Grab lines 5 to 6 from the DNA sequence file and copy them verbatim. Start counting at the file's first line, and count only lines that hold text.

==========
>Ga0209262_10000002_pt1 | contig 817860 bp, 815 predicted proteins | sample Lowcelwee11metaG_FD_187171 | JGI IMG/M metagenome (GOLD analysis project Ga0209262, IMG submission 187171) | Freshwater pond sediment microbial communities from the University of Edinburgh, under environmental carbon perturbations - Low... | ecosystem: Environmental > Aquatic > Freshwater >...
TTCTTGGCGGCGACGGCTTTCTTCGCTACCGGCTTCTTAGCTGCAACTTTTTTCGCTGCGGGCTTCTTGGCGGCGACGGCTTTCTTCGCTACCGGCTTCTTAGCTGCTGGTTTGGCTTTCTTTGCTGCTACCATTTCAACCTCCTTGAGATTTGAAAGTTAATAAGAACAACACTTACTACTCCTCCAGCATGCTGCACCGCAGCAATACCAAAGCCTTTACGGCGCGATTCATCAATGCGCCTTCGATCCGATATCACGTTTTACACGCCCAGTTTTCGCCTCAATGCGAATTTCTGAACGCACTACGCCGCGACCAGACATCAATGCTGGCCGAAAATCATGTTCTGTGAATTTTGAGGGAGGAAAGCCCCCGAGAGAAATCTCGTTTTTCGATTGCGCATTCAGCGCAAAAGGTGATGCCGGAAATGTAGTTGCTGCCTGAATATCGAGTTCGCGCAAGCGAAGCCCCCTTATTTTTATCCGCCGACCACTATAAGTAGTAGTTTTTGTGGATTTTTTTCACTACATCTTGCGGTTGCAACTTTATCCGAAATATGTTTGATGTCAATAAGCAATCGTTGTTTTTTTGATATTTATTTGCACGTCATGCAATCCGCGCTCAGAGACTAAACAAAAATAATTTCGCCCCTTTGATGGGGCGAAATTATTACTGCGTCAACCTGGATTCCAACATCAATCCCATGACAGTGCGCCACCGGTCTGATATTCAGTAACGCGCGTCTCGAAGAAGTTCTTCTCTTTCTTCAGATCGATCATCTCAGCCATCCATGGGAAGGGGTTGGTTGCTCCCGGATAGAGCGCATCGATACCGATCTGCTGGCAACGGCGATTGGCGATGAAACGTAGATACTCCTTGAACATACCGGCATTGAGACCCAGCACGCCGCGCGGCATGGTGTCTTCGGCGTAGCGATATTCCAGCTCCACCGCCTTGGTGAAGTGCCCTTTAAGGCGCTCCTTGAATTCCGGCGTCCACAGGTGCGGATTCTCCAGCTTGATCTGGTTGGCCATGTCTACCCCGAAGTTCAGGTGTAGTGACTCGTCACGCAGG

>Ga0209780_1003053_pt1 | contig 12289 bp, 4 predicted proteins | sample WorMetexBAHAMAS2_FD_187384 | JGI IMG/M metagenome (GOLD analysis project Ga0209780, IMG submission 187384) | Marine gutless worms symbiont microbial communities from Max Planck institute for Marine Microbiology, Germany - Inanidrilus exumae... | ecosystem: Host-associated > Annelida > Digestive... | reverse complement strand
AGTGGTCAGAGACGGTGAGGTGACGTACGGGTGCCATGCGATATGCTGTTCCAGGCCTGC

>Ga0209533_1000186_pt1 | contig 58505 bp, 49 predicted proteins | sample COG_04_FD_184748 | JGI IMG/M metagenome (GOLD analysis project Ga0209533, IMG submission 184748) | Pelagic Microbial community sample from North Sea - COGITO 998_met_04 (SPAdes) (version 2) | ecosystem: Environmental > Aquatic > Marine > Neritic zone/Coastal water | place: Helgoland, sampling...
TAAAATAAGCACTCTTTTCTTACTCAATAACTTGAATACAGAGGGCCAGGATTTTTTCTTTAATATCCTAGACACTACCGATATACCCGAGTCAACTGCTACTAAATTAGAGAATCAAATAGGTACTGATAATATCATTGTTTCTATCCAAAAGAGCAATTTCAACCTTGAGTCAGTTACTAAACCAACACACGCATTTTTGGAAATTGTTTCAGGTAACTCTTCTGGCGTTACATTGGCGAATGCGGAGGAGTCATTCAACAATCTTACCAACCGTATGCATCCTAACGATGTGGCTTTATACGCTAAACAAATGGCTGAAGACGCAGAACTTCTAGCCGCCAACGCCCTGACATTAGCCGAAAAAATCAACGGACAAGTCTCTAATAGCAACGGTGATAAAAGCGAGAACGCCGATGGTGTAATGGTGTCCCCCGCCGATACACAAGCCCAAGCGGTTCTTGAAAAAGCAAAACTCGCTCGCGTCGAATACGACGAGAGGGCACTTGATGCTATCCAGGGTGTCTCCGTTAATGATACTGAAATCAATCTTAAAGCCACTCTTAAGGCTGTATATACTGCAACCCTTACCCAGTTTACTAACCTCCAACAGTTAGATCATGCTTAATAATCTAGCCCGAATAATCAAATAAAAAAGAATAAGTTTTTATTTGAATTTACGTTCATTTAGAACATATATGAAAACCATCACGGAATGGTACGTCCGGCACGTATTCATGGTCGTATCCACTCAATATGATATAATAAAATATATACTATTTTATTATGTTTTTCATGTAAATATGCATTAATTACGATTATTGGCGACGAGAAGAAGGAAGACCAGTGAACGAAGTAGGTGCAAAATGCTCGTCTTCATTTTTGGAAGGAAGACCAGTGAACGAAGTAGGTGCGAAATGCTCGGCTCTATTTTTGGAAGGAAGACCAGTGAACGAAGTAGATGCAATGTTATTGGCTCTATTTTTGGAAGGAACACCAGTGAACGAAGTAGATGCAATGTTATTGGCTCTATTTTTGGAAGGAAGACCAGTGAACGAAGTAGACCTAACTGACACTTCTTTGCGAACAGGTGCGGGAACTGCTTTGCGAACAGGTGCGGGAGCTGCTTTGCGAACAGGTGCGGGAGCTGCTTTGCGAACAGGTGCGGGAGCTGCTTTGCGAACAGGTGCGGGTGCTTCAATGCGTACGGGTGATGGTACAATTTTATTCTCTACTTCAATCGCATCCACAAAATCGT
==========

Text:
>Ga0209533_1000186_pt1 | contig 58505 bp, 49 predicted proteins | sample COG_04_FD_184748 | JGI IMG/M metagenome (GOLD analysis project Ga0209533, IMG submission 184748) | Pelagic Microbial community sample from North Sea - COGITO 998_met_04 (SPAdes) (version 2) | ecosystem: Environmental > Aquatic > Marine > Neritic zone/Coastal water | place: Helgoland, sampling...
TAAAATAAGCACTCTTTTCTTACTCAATAACTTGAATACAGAGGGCCAGGATTTTTTCTTTAATATCCTAGACACTACCGATATACCCGAGTCAACTGCTACTAAATTAGAGAATCAAATAGGTACTGATAATATCATTGTTTCTATCCAAAAGAGCAATTTCAACCTTGAGTCAGTTACTAAACCAACACACGCATTTTTGGAAATTGTTTCAGGTAACTCTTCTGGCGTTACATTGGCGAATGCGGAGGAGTCATTCAACAATCTTACCAACCGTATGCATCCTAACGATGTGGCTTTATACGCTAAACAAATGGCTGAAGACGCAGAACTTCTAGCCGCCAACGCCCTGACATTAGCCGAAAAAATCAACGGACAAGTCTCTAATAGCAACGGTGATAAAAGCGAGAACGCCGATGGTGTAATGGTGTCCCCCGCCGATACACAAGCCCAAGCGGTTCTTGAAAAAGCAAAACTCGCTCGCGTCGAATACGACGAGAGGGCACTTGATGCTATCCAGGGTGTCTCCGTTAATGATACTGAAATCAATCTTAAAGCCACTCTTAAGGCTGTATATACTGCAACCCTTACCCAGTTTACTAACCTCCAACAGTTAGATCATGCTTAATAATCTAGCCCGAATAATCAAATAAAAAAGAATAAGTTTTTATTTGAATTTACGTTCATTTAGAACATATATGAAAACCATCACGGAATGGTACGTCCGGCACGTATTCATGGTCGTATCCACTCAATATGATATAATAAAATATATACTATTTTATTATGTTTTTCATGTAAATATGCATTAATTACGATTATTGGCGACGAGAAGAAGGAAGACCAGTGAACGAAGTAGGTGCAAAATGCTCGTCTTCATTTTTGGAAGGAAGACCAGTGAACGAAGTAGGTGCGAAATGCTCGGCTCTATTTTTGGAAGGAAGACCAGTGAACGAAGTAGATGCAATGTTATTGGCTCTATTTTTGGAAGGAACACCAGTGAACGAAGTAGATGCAATGTTATTGGCTCTATTTTTGGAAGGAAGACCAGTGAACGAAGTAGACCTAACTGACACTTCTTTGCGAACAGGTGCGGGAACTGCTTTGCGAACAGGTGCGGGAGCTGCTTTGCGAACAGGTGCGGGAGCTGCTTTGCGAACAGGTGCGGGAGCTGCTTTGCGAACAGGTGCGGGTGCTTCAATGCGTACGGGTGATGGTACAATTTTATTCTCTACTTCAATCGCATCCACAAAATCGT